The screenplay is credited to the screenwriting duo of “10 Cloverfield Lane,” Josh Campbell and Matt Stuecken, along with Kiel Murray of “Cars 3.” They keep everything here fairly basic, so basic that it’s as if they’re giving a screenwriting course on how to develop a simple fantasy-action story. It suffers from stilted dialogue, clunky exposition and a plot that lacks any real sense of thrills and suspense throughout.
The visuals are quite different from the original work. Tóth András Dániel and Godena-Juhász Attila’s muted costume design, starting with the holy robe (the saint’s cloth/armor) worn by Seiya, is predominantly a metallic gray with a golden accent instead of its original trademark red-and-white look. Are some fans wondering who, in their right mind, was thinking it was a good idea to change the color of Seiya’s iconic cloth?
In an interview with director Tomaszs Baginski, he had a meeting with the original author, Masami Kurumada, and received various instructions and opinions from him. Baginski had presented another design for the holy robe that was based on the original work, but author Kurumada said that he intended it to be different from the original, so the director altered it to be this version for American fans.
Even though the director clearly did his homework, it took five years to make this film. Baginski doesn’t have a notable track record as a director, mostly having worked as a producer on several Netflix films prior to this, it’s definitely a challenge taking on the studio project that has so much visual effect. He worked quite well with his actors. Even though the roles played by Bean, Janssen, Dacascos, are all pretty limited on the presence of their scenes, at least they delivered performances, but Baginski’s overall execution lacks the distinctive feel and tone of the original works from Kurumada.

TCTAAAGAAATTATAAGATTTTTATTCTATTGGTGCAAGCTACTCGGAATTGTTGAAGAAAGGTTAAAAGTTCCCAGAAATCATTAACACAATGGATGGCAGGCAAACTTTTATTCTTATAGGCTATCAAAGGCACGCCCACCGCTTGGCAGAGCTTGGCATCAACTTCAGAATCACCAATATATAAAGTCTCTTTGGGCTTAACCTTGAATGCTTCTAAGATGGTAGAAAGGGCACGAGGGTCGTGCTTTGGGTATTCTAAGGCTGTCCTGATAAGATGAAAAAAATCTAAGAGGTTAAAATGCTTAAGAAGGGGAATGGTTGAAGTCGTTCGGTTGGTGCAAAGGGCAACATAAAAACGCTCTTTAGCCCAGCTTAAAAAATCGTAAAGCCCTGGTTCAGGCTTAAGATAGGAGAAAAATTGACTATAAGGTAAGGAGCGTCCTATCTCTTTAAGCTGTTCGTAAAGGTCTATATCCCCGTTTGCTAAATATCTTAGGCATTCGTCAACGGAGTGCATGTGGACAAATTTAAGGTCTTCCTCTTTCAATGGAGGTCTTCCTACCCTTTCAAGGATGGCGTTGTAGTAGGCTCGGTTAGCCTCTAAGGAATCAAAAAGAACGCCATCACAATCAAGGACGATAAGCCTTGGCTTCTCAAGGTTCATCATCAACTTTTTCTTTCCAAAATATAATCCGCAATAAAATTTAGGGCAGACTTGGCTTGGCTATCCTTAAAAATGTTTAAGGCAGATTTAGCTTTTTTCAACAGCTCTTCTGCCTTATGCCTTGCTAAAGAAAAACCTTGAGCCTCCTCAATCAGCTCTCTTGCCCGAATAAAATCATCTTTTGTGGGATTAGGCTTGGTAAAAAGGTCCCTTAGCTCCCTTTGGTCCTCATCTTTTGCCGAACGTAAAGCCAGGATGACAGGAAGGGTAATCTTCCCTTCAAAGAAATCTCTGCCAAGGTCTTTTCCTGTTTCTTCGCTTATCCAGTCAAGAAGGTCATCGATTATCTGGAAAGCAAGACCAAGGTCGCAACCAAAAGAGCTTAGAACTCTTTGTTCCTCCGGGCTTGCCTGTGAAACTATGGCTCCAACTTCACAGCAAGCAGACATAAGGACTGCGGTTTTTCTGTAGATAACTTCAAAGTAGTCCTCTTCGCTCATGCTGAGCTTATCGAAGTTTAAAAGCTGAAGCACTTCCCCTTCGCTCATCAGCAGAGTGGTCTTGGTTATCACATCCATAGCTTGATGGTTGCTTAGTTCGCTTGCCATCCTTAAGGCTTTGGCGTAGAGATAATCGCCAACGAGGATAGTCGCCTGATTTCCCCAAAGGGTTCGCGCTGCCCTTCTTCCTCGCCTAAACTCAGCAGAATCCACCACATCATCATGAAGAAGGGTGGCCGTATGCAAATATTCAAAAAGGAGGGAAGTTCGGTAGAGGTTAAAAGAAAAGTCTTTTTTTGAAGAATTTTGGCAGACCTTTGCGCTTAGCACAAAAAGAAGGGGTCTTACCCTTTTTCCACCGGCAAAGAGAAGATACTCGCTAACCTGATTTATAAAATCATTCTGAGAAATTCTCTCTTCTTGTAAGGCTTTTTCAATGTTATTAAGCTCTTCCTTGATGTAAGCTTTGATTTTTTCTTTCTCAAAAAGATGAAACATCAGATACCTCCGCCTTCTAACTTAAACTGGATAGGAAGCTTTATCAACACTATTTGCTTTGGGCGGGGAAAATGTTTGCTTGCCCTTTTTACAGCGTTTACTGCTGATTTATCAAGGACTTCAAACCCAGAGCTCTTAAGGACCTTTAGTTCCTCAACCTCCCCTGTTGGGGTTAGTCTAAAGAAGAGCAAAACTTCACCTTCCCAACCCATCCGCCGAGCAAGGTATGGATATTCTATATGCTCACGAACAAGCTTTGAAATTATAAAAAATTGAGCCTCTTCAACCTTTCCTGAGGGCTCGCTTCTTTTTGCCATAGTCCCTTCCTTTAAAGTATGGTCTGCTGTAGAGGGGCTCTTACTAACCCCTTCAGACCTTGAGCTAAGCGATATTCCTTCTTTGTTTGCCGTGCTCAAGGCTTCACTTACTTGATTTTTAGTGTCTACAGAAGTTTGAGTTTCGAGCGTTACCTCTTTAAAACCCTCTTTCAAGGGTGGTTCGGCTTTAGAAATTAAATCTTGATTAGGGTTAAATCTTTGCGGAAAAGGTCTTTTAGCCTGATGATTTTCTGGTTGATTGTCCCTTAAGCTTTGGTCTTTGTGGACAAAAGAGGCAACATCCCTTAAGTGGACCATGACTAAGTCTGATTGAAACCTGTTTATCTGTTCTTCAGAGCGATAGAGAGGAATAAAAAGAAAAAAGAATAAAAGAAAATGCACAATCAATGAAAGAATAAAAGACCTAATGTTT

If Baginski intended to present this to the world of 2023, he then changed it in this way for this reason. He had to incorporate new themes in a way that didn’t not contradict the original work, which was a difficult task to begin with. Since the original work was old and the genre completely fantasy, it’s difficult to incorporate those visuals into a live-action format. A great deal of time was spent on the project from the planning stage on. There are trends in live-action film adaptation which had completely shifted as they were planning the project so they had to make further changes. The original manga was long and difficult to adapt or digest, so it wasn’t suitable for a single two-hour film; you have to give the producers and director a certain credit to even attempt such a difficult task.
In the end, “Knights of the Zodiac” suffers from the problem of trying to please both a general audience and the core who loved the original content. Reportedly, Stage 6 Films and Toei Animation planned to turn it into a whopping six-film franchise. It’s an ambitious move since ‘Saint Seiya’ contains enough lore to warrant becoming a franchise, but given this first attempt which will make die-hard fans cringe, it doesn’t look like it will deserve a sequel, let alone a franchise.
Knights of the Zodiac releases in theaters starting May 12.
Grade : C-
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Here’s the trailer of the film.